All you need to know about an indemnity bond
ISLAMABAD: After the federal government asked former prime minister Nawaz Sharif to submit an indemnity bond, the question on everyone's minds is--what is an indemnity bond?
A subcommittee of the cabinet has asked the former prime minister or his brother Shehbaz to submit an indemnity bond worth Rs7 billion if he is to be allowed to leave the country for medical treatment abroad.
But what exactly is an indemnity bond? And why is the government asking for such a condition?
According to Investopedia.com, indemnity is considered to be "a contractual agreement between two parties whereby one party agrees to pay for potential losses or damages caused by another party".
A surety bond "acts as coverage for loss of an obligee when a principal fails to perform according to the standards agreed upon between the obligee and the principal," according to USLegal.com, which provides information for legal topics and terms.
Geo News asked several legal experts to describe an indemnity bond and how such an instrument would work in the given scenario.
Legal expert Babar Sattar said indemnity bonds are used to compensate for a loss of person by another. "If a person is doing construction work, for example, the contractor gives a bond because if contractor ends up doing any harm, then the person can cash in that bond to compensate for their loss.
"That is the concept of indemnity bonds in simple terms."
In response to Law Minister Farogh Naseem's mention of ECL law of 1981, whether it was a full explanation of the law, and if the indemnity bonds aligned with the law, Sattar said the law "only gives the right to govt to stop anyone from going abroad 'if it deems fit'.
"The government has to decide whether it was advisable or not for someone to go abroad and then they can implement restrictions on their travel and add their name to the ECL or remove it. They also have rules on the ECL as well.
"However, there's no rule that gives government the authority to let someone go on a conditional basis or explains what those conditions may be. So there's no space in the law for such conditionality and the law minister may perhaps also be aware of this … that's why he is saying this. That's why he insinuated that since there's nothing barring conditions, that's why the government was allowed to do so.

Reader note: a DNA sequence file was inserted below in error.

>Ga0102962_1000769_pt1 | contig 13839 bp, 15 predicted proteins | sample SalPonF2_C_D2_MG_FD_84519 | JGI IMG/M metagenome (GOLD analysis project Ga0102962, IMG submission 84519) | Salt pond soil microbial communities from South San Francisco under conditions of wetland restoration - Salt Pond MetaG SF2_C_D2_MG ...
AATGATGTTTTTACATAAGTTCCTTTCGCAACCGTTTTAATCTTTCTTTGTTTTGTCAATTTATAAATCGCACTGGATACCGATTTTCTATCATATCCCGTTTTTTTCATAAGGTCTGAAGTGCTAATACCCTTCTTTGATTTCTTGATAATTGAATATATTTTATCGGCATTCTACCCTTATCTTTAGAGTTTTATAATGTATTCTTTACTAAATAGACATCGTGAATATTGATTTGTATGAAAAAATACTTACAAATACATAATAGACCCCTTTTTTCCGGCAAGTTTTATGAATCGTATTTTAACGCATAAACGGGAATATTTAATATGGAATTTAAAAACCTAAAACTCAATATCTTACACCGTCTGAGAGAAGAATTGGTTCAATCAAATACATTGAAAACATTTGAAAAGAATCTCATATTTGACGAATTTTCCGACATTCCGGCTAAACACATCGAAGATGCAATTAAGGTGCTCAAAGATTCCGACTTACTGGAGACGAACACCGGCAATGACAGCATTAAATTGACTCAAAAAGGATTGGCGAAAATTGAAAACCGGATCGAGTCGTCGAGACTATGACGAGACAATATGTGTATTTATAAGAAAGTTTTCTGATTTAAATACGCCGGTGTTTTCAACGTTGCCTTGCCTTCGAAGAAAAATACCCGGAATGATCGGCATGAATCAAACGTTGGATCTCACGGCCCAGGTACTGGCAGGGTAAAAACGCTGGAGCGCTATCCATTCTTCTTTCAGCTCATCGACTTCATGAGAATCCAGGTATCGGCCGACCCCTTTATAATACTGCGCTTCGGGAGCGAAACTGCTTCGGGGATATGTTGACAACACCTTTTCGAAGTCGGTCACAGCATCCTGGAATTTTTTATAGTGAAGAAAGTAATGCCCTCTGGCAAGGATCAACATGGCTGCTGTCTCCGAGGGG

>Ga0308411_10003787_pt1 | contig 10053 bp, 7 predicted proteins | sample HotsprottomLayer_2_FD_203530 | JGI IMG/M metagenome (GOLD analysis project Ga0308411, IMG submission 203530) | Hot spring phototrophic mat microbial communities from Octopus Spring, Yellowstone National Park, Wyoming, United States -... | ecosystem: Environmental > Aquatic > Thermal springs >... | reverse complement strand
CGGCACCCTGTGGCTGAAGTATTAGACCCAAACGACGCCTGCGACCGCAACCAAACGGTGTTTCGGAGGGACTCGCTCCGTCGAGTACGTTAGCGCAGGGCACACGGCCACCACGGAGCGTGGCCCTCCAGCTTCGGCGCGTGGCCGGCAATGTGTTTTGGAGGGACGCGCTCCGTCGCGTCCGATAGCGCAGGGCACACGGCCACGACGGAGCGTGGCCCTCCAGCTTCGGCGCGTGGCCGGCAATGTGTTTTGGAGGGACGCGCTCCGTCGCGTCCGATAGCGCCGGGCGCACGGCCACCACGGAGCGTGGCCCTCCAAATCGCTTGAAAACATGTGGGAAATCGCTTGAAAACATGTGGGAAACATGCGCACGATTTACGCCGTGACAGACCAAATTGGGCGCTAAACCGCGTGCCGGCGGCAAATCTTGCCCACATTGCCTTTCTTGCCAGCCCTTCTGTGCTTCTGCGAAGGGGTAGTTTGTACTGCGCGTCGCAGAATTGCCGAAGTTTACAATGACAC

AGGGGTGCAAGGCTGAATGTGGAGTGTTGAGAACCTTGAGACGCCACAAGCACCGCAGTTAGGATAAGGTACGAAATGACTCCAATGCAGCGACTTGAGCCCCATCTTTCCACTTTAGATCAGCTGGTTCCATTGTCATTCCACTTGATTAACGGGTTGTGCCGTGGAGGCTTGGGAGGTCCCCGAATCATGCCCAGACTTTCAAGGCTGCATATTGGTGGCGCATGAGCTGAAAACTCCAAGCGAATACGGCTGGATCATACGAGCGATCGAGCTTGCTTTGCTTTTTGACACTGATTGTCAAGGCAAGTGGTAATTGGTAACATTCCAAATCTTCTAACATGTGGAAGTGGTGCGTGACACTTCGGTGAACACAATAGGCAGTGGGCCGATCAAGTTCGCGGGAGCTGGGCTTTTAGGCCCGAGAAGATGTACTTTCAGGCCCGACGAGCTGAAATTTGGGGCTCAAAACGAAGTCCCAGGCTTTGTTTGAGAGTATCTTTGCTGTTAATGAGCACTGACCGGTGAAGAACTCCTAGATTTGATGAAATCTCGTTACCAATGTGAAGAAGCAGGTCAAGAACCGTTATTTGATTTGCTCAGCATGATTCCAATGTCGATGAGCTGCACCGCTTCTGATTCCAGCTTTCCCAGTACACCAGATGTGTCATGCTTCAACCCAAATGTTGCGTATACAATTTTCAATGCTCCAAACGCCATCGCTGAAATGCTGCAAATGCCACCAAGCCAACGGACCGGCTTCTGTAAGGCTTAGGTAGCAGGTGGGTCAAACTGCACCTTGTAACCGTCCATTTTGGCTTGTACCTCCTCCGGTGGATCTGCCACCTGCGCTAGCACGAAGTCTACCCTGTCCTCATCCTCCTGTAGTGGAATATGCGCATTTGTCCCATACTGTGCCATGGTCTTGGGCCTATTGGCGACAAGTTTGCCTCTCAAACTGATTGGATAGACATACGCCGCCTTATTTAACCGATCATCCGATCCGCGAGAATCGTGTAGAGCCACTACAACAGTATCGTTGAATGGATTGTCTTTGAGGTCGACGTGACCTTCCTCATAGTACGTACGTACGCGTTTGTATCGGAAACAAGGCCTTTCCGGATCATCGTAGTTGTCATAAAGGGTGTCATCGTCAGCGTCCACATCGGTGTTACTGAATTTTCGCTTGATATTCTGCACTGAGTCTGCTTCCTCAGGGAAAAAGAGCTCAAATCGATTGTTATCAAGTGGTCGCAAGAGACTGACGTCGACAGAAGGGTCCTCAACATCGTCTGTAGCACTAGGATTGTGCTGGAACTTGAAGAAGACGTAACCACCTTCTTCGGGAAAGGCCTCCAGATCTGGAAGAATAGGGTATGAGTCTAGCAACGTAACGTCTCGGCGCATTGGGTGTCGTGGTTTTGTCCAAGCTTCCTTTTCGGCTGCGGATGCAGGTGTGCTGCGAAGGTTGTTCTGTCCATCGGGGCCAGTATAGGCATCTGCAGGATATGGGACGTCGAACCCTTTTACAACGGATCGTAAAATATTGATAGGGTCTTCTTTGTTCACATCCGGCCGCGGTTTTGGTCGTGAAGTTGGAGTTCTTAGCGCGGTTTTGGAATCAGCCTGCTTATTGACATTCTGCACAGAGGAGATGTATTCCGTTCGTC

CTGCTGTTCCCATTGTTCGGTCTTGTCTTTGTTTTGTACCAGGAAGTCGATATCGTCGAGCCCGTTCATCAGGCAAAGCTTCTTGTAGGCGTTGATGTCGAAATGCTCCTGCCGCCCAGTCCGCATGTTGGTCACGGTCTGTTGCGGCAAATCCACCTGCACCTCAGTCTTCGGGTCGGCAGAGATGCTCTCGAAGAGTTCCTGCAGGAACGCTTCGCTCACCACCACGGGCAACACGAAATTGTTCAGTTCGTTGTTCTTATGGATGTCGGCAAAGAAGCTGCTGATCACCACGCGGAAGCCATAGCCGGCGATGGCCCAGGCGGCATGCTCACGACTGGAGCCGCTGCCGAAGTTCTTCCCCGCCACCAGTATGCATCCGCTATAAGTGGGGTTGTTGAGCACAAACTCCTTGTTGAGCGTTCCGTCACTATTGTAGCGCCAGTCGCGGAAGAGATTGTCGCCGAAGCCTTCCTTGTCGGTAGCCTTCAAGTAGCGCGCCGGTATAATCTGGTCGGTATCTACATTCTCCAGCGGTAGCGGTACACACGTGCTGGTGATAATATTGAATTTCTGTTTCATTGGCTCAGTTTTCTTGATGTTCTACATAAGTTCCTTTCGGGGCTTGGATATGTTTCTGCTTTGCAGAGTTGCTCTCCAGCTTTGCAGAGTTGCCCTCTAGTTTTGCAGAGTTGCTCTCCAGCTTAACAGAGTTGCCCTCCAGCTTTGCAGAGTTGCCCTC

In my personal opinion, however, that argument, too, is wrong. There's a difference between the government and common person. When a government does anything , it can only do whatever the law allows it to do."
As for what was the difference between bail bonds and indemnity bonds, Sattar said indemnity bonds, usually, are a condition in contracts, stating that if there was any kind of harm or damage inadvertently, then there's compensation for that. It's a contract term. But what's relevant here is that what form would it be. In a contract, a person can write who will issue the indemnity bond.
No bank would issue such a bond until and unless you submit a security against that bond, so that if, for example, there's any kind of financial damage in the future, the bank can cancel out its loss.
"The details of the bond the government seeks should be explained by the government itself. It has to describe and tell if the guarantee can be written on paper — stamp paper — and if that was acceptable and then it would be okay.
"A bank would not issue a bond without full cash reimbursement. If the government says submit the bond on personal basis, then it doesn't mean anything because personal guarantee means nothing.
"What would the government do if a person breaches the bond? Nothing. They can file a case and cash the bond money. If the person becomes an absconder, they can seize all the property. The government already has the bail bonds.
"They're just creating a justification because they do want Nawaz to go but there should be a condition."
On the other hand, lawyer Imran Shafiq said one thing was very clear that Nawaz was involved in criminal cases and that there was nothing about indemnity bonds in criminal law … only in civil law.
"There's no such concept here in Pakistan's criminal law. The court has already ruled on the case and approved his bail. If the court did not stop him, then it's unheard of for the government — which, already, has put his name in the ECL — to seek such bonds.
"There's no precedent [of an indemnity bond] in the criminal law. The court, however, approved an eight-week bail for his medical treatment," Shafiq said.